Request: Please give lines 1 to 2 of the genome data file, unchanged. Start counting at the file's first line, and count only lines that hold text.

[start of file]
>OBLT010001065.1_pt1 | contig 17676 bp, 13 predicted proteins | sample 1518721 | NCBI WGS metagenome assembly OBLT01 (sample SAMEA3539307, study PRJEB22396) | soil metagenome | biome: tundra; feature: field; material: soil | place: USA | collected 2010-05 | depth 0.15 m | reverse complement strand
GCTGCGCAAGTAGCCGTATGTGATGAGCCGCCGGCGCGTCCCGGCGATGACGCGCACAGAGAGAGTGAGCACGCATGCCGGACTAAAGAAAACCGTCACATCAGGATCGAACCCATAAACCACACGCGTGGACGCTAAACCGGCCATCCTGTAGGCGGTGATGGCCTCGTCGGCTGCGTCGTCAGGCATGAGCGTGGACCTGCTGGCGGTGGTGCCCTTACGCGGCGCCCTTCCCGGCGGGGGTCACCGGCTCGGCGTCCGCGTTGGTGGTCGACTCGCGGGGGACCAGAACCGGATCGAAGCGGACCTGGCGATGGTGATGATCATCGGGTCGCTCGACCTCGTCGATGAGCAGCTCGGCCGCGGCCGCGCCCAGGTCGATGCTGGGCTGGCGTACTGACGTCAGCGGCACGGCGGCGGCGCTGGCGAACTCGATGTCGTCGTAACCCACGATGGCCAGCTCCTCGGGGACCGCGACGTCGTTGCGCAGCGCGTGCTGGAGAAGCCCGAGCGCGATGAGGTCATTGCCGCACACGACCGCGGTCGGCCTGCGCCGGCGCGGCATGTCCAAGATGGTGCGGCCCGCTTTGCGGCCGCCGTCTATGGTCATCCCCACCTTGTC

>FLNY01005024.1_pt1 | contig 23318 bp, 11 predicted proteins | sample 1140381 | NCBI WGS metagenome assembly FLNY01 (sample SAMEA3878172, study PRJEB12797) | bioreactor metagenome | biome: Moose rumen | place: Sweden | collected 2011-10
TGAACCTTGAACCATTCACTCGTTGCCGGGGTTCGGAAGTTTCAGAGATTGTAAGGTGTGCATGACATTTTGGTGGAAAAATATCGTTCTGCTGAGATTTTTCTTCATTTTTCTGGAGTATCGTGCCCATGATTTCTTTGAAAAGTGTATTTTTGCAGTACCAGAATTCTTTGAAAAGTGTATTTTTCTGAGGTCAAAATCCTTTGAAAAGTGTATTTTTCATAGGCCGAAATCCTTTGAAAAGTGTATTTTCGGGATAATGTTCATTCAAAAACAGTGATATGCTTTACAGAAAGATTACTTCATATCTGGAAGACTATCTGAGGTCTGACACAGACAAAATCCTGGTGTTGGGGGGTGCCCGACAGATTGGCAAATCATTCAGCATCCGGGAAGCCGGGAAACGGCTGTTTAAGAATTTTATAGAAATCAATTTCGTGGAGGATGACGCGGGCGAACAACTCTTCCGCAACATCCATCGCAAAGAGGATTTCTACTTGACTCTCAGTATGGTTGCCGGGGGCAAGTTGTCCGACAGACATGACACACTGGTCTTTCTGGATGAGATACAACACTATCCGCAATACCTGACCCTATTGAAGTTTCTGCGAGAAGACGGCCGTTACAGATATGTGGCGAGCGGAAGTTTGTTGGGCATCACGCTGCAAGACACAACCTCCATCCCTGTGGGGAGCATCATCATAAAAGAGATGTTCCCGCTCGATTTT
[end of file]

>OBLT010001065.1_pt1 | contig 17676 bp, 13 predicted proteins | sample 1518721 | NCBI WGS metagenome assembly OBLT01 (sample SAMEA3539307, study PRJEB22396) | soil metagenome | biome: tundra; feature: field; material: soil | place: USA | collected 2010-05 | depth 0.15 m | reverse complement strand
GCTGCGCAAGTAGCCGTATGTGATGAGCCGCCGGCGCGTCCCGGCGATGACGCGCACAGAGAGAGTGAGCACGCATGCCGGACTAAAGAAAACCGTCACATCAGGATCGAACCCATAAACCACACGCGTGGACGCTAAACCGGCCATCCTGTAGGCGGTGATGGCCTCGTCGGCTGCGTCGTCAGGCATGAGCGTGGACCTGCTGGCGGTGGTGCCCTTACGCGGCGCCCTTCCCGGCGGGGGTCACCGGCTCGGCGTCCGCGTTGGTGGTCGACTCGCGGGGGACCAGAACCGGATCGAAGCGGACCTGGCGATGGTGATGATCATCGGGTCGCTCGACCTCGTCGATGAGCAGCTCGGCCGCGGCCGCGCCCAGGTCGATGCTGGGCTGGCGTACTGACGTCAGCGGCACGGCGGCGGCGCTGGCGAACTCGATGTCGTCGTAACCCACGATGGCCAGCTCCTCGGGGACCGCGACGTCGTTGCGCAGCGCGTGCTGGAGAAGCCCGAGCGCGATGAGGTCATTGCCGCACACGACCGCGGTCGGCCTGCGCCGGCGCGGCATGTCCAAGATGGTGCGGCCCGCTTTGCGGCCGCCGTCTATGGTCATCCCCACCTTGTC